• Communication Plan: In SCRUM, Transparency and timely communication is the key to success and these are implemented through daily stand-up meetings and in other rituals of scrum (Sprint Planning, Scrum Of Scrums, Sprint review ).But in older software development models the communication plan is created but actual implementation is not so powerful.
  • Customer Acceptance: Sprint review/Sprint Demo meeting is an important ritual where product is showcased to customer and stakeholders, and is being accepted, instead of waiting for long time (months/years) in older models to get acceptance. It is the scrum team along with Product Owner that defines acceptance criteria during Sprint planning. In contrary, Dev. team was not involved in defining the same in Older models.

  • Retrospection(Lessons learnt): It helps team to self retrospect at end of sprint and then plans for improving the areas identified for improvement.In traditional models, its done at the end of project, which is not fruitful.

I hope it will help you in improving the processes and outcomes of your projects while migrating to Scrum.

What is Agile , its Characteristics and Most famous & adapted ‘Agile’ Methodologies?

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What is Agile ? 

Agile software development is a group of software development methods based on iterative and incremental development, where requirements and solutions evolve through collaboration between self-organizing, cross-functional teams. It promotes adaptive planning, evolutionary development and delivery, a time-boxed iterative approach, and encourages rapid and flexible response to change. It is a conceptual framework that promotes foreseen interactions throughout the development cycle. The Agile Manifesto introduced the term in 2001. – WikiPedia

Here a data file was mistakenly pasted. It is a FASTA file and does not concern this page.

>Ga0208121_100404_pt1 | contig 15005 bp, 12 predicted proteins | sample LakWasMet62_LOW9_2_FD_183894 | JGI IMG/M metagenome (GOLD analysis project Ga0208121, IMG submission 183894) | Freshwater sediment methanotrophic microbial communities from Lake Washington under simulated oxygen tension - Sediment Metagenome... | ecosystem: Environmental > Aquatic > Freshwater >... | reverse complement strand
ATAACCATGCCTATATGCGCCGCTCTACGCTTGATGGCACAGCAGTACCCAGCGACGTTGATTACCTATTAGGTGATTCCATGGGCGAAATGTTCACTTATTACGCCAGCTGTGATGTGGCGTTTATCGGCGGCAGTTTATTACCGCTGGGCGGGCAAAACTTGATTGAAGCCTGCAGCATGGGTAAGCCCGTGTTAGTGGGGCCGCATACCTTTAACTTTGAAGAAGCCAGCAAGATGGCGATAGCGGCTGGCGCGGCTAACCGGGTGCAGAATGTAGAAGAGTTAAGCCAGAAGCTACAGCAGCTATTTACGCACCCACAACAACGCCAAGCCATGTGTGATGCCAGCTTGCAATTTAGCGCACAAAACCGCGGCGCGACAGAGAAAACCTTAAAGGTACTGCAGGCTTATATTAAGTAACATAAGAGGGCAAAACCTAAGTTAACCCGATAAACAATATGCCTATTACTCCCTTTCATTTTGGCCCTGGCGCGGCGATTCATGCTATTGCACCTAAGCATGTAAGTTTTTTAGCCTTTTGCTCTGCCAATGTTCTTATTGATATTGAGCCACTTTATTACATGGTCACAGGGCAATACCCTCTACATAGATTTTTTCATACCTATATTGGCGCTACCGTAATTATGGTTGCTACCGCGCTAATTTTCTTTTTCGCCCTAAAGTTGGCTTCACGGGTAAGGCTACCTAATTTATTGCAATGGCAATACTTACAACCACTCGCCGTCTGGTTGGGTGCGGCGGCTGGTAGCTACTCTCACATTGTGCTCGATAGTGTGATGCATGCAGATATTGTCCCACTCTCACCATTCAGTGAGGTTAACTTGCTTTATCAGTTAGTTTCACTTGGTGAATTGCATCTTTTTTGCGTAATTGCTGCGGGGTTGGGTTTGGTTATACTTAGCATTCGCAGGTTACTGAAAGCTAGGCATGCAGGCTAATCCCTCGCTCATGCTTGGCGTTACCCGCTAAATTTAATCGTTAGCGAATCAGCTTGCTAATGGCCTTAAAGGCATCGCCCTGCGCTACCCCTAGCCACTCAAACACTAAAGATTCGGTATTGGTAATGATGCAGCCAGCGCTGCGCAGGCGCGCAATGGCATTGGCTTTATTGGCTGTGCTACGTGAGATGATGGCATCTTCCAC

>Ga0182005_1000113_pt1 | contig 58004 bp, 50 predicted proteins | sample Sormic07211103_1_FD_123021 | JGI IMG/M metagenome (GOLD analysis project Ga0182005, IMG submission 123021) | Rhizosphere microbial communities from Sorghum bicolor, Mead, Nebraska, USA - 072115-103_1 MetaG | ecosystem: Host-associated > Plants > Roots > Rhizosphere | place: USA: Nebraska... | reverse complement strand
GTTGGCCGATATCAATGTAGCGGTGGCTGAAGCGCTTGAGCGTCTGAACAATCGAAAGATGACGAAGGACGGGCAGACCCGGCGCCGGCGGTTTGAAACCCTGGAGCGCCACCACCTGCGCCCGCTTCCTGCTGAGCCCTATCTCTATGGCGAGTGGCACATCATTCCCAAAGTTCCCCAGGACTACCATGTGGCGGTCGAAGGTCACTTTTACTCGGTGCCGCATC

Principles behind the Agile Manifesto: There are 12 principles being followed in agile.

“This is not a technical approach – it is business driven” – John McLean: IBM VP of WebSphere Connectivity Development and Director of the IBM Hursley Laboratory

“Use of continuous stakeholder feedback to deliver high quality and consumable code through user stories and a series of stable, short, time boxed iterations” – IBM SWG: Carl Kessler: Vice President of Worldwide Software Development for IBM’s Enterprise Content Management

Agile Characteristics :

  • Just enough planning
  • Time-boxed iterations
  • Velocity
  • Alternate Routes
  • Handling Surprises
  • Motivating the Team
  • Differing Stakeholder Goals
  • Workspace Considerations
  • Repeatable, Sustainable Iterations

“Agile” describes a series of related methodologies. Most famous & adapted ‘Agile’ Methodologies are:

  • Scrum by Ken Schwaber and Jeff Sutherland
  • eXtreme Programming(XP) by Kent Beck,Ward Cunningham,Ron Jeffries
  • CrystalMethods by Alistair Cockburn
  • Feature Driven Development by Jeff DeLuca
  • Dynamic Systems Development Method by DSDM Consortium
  • Kanban Lean Systems and Software by Lean Systems & Software Consortium

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(Source : VersionOne – State of Agile Development Survey Results )